They also discuss implicit (albeit, unintended) racism, with upper middle class white people making movies, demanding that huge numbers of people in the Pacific Islands and off the coasts of Asia and Africa must all lose their jobs, in order to make everyone vegan.

What teachers should say to our students

Be aware that all documentaries come with some view and bias.

Students should take care to see if the film makers make specific claims, citing peer-reviewed sources, or if they just more boardly make statements of fact that are hard to (or impossible) to source.

If the filmmakers do cite a peer-reviewed article, is that article representative of the field, or is it an outlier that the great majority of scientists disagree with.

Are the filmmakers citing papers that were later retracted?

We should discuss how the peer review process is all part of science. This includes papers being revised, or occasionally withdrawn. Revision or withdrawing a paper, by the way, isn’t a sign of a problem: that is exactly what one would expect to find in an open, transparent system.  Problems only arise if problems are discovered but the author refuses to revise, or if a paper is retracted, but a documentarian nonetheless cites the retracted paper without noting that it is no longer considered correct.

 

Global Aquaculture Alliance rebuttal to Seaspiracy

Seaspiracy film assails fishing and aquaculture sectors that seem ready for a good fight, Lauren Kramer, Global Aquaculture Alliance, 3/26/2021

“We know the producer is trying to convince an audience not to eat seafood. He’s gone into filmmaking with a desired outcome for his audience, and that’s not documentary making, it’s propaganda,” Gavin Gibbons, VP, communications at NFI, told the Advocate. “We know from Tabrizi’s previous movies, Cowspiracy and What The Health, that the facts are very relative when it comes to this filmmaker.”

Soon after its release, NFI began debunking some of the key arguments the film makes. “The idea that the oceans will be empty by 2048 is based on a completely debunked 2006 statistic, refuted by the author of the original study. The 2048 statistic was put to rest by a follow-up report in the journal Science released in 2009 under the title New hope for fisheries,” it noted.

New hope for fisheries. Scientists document prospects for recovery, call for more global action, AAAS, 7/30/2009

Seaspiracy director Tabrizi interviews Richard Oppenlander, owner of a vegan company and animal rescue sanctuary, who endorses the call to ban fishing in 30 percent of the oceans by 2030 based on his calculation that “less than 1 percent of our oceans are being regulated,” a point that NFI retorted is “not only inaccurate, it’s nonsensical.”

In his coverage of illegal, unregulated and unreported (IUU) fishing in Africa, Tabrizi claims that one in every three wild caught fish imported into the United States were caught illegally and therefor sold illegally, a statistic that prominent U.S. fisheries researcher Ray Hilborn wrote was not credible, and that the retraction of the approach has been a long, drawn-out process.

Pramod et al. methods to estimate IUU are not credible
Ray Hilborn et al
Marine Policy, Volume 108, October 2019, 103632
https://www.sciencedirect.com/science/article/abs/pii/S0308597X19303318

and
Retraction drama continues, Max Mossler, Sustainable Fisheries, University of Washington, 7/14/2019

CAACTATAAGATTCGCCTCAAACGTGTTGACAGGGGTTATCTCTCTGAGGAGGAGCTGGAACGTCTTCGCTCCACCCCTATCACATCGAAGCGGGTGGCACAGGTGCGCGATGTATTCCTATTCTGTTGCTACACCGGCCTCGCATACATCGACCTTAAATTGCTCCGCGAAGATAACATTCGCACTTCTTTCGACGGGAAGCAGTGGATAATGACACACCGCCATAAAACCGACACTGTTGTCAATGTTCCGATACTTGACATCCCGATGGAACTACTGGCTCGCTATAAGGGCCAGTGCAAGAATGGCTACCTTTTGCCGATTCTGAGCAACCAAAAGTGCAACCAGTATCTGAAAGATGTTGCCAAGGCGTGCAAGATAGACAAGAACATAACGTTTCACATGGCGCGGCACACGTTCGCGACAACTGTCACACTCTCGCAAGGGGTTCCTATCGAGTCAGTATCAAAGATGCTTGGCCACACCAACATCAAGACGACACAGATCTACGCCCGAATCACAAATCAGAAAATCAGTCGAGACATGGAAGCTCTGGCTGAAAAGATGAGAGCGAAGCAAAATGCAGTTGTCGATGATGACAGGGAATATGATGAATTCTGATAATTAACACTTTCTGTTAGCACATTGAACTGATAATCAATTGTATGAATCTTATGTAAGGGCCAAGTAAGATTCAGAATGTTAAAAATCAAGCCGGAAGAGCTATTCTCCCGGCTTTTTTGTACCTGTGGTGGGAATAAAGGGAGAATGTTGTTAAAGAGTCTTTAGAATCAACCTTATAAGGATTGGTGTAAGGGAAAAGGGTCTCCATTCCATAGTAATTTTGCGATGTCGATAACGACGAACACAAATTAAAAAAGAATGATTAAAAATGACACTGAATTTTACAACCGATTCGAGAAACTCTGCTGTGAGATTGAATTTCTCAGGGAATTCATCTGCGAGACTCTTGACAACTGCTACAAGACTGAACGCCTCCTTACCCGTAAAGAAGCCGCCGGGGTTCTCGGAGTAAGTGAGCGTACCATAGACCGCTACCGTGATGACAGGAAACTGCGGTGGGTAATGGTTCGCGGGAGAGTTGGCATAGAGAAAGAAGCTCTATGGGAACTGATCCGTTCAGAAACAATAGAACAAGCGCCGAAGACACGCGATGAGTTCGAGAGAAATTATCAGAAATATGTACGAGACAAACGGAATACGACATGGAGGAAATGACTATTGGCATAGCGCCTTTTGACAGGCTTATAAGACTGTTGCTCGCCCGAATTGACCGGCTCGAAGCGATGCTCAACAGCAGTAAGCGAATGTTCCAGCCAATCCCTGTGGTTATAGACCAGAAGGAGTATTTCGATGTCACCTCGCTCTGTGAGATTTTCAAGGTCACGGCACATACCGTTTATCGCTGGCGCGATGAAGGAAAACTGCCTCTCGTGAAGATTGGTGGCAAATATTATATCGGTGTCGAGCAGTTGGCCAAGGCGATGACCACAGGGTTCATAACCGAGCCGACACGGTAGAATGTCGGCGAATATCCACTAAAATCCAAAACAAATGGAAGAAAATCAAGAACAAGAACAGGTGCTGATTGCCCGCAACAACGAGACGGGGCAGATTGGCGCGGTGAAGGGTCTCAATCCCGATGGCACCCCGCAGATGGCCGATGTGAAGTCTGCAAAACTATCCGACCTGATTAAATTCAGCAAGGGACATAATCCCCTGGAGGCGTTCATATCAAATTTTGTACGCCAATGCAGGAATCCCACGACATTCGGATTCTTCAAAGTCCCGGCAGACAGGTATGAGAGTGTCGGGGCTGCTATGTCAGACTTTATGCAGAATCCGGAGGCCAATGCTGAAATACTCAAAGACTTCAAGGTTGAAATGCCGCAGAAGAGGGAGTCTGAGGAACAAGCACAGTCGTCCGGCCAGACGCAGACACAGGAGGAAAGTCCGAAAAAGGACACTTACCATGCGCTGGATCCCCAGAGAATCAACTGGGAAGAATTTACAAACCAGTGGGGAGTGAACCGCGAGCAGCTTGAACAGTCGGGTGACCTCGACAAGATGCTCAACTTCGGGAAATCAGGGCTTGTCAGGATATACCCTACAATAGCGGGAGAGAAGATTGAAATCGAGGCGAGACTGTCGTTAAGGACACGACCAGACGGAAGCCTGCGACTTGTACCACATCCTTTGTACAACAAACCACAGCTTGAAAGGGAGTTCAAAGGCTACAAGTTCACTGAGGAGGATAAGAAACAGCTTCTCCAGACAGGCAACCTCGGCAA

Retraction drama continues

Response by Christina Hicks

Environmental social scientist at Lancaster Environment Centre, adjunct at JCU

Ms. Hicks writes writes

Unnerving to discover your cameo in a film slamming an industry you love & have committed your career to. I’ve a lot to say about #seaspiracy- but won’t. Yes there are issues but also progress & fish remain critical to food & nutrition security in many vulnerable geographies.

Absolutely they raise important issues that need addressing, but there was no real conversation (intersectional or otherwise) and their conclusion-to stop eating fish a) doesn’t address the systematic injustices & b) threatens livelihoods and food security.

Here is a resource put together by academics at UW. I work on fisheries contributions to food and nutrition security. There are important messages in the film. And we do need to challenge corporate control. I just don’t think all fishers are the villains

Rebuttal by Josette Emlen Genio

Sustainable Markets Consultant at Sustainable Fisheries Partnership (SFP)
She writes

No scientist would support the assertion that all fish stocks will be collapsed by 2048. There are threats, however.

https://sustainablefisheries-uw.org/fisheries-2048/

“The latest FAO State of World Fisheries and Aquaculture report (25) indicates that the fraction of overfished stocks has increased since 2000 (from 27% to 33%), while this study suggests that abundance of stocks is increasing.”

Effective fisheries management instrumental in improving fish stock status” Ray Hilburn et al., Proc Natl Acad Sci USA, 2020 Jan 28;117(4):2218-2224 doi: 10.1073/pnas.1909726116. Epub 2020 Jan 13.

 

Thoughts by Francisco Blaha

An institutional fisheries advisor. IUU, PSM & Labor issues for FFA/FAO/NZMFAT & others.

Francisco Blaha writes

Here it is: for all of those that tell me to watch “Seaspiracy” I started and got feed up very soon… Is a kick in the guts for most of the people I work with here in the WCPO that are doing the right thing and managing their fisheries. Be outside and point fingers stuff. Of course, there are many problems! No one doubts that. But also things progressively working in many regions like the WCPO, I choose to focus my work on those. “Gloom sells but does not help”.